|This is not a blue petunia, it is a morning glory. |
Screen shot from NY Times website, Jan 6, 2014, by BotanicalAccuracy.com
Now, the only problem is that this is not a petunia. Petunias are members of the genus Petunia (simple!) in the Solanaceae, the potato family. This is unfortunately a photo of a morning glory, in the genus Ipomoea in the family Convolvulaceae, related to sweet potatoes. There are several kinds of morning glories, all in the same family, and both morning glories and petunias come in a wide array of flower color patterns.
The very interesting research article has the right plant in its illustrations.
|Illustration showing the mutation that causes blue petunias. |
Image (c) Faraco et al. (2014) [Cell reports 10.1016/j.celrep.2013.12.009]
|The source of the wrong petunia image. |
Screen shot from iStock by Getty Images website, Jan 6, 2014, by BotanicalAccuracy.com
|Petunia flower. |
Public domain photo by Zirguezi.
|Blue morning glory flower. |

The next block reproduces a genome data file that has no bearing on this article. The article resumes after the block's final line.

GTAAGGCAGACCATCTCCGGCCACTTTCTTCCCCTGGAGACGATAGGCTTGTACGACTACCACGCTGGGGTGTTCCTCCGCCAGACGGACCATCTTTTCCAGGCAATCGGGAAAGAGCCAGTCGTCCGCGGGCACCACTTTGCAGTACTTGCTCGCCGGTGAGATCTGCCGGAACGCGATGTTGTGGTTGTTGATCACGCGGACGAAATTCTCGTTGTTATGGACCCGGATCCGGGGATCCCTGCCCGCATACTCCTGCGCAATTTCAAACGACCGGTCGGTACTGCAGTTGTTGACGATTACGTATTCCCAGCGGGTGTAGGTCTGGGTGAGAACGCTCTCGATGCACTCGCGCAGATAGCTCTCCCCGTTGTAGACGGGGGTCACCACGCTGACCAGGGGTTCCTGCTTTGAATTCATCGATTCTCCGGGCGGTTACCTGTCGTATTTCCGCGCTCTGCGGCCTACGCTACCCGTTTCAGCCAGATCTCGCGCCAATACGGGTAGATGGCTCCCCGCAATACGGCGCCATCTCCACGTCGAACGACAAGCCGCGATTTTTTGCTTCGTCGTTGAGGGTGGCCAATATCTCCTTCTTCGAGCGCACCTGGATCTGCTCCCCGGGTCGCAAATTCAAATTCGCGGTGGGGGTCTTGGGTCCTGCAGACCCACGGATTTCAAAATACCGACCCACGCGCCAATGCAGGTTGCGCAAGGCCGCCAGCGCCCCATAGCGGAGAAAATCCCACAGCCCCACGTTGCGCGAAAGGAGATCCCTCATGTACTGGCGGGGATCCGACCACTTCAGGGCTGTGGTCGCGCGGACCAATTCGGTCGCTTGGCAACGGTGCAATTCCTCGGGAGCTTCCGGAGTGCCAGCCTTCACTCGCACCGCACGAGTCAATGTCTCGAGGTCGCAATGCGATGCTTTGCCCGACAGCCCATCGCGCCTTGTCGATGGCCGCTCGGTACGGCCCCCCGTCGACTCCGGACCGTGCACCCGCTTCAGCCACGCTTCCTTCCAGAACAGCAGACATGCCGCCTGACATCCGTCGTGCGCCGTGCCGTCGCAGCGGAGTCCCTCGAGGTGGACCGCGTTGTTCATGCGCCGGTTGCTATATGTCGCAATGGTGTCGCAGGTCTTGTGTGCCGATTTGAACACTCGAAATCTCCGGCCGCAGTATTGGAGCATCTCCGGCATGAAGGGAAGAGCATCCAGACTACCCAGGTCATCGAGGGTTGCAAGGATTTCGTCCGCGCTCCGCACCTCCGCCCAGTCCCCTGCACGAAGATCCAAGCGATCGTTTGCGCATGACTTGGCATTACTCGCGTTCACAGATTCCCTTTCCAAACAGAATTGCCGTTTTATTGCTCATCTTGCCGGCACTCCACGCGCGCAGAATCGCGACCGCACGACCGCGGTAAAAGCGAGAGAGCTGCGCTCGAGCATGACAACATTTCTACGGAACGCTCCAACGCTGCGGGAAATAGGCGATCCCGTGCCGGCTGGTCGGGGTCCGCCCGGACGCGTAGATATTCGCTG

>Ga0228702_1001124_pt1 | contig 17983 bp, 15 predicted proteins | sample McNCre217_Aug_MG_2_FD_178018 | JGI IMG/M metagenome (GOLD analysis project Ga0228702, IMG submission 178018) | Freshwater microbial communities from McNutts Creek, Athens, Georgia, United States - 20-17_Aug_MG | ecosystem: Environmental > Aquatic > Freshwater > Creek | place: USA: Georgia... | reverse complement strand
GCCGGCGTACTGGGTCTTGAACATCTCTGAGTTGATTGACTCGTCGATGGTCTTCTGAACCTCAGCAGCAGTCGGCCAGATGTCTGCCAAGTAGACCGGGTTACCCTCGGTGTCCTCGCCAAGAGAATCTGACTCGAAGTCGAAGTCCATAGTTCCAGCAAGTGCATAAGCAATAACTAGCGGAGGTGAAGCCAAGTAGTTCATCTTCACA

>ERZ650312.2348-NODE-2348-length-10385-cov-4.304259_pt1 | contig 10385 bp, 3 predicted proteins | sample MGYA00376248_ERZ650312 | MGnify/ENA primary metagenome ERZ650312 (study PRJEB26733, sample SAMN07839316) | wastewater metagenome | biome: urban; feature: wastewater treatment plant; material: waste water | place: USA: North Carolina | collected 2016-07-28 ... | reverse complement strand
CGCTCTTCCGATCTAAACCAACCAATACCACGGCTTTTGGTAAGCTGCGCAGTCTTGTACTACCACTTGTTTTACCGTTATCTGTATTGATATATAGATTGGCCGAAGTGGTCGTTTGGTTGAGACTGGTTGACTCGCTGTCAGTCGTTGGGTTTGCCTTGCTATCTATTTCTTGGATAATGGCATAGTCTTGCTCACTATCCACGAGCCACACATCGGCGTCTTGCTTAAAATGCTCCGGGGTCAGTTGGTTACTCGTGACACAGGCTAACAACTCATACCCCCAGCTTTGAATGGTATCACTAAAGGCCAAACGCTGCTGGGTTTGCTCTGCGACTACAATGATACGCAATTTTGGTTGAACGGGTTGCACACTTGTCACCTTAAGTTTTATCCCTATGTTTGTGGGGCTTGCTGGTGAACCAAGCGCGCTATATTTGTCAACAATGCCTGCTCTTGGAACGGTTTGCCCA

(cc) Vilseskogen on Flickr.
UPDATE 1: It seems that the wrong photo was first used by the renowned science magazine Science [!!!] in their highlight of this research. See their article titled "ScienceShot: Broken Pump turns petunias blue", dated Jan 2, 2014. So The New York Times probably just reused the photo provide by Science. Here is the screenshot:
|The first use of the wrong petunia image, in Science. |
Screenshot from Science Magazine, on Jan 5, 2014, by BotanicalAccuracy.com
|Another morning glory presented as a petunia.|
Screenshot from International Business Times website, Jan 7, 2014, by BotanicalAccuracy.com.
|A new photo with abundant and correct petunias on the corrected Science web page. |
Screenshot from Science magazine website, Jan 9, 2014, by BotanicalAccuracy.com.
UPDATE 5: New York Times removed the photo for their article and provided a correction on Jan 10, 2014. Thank you!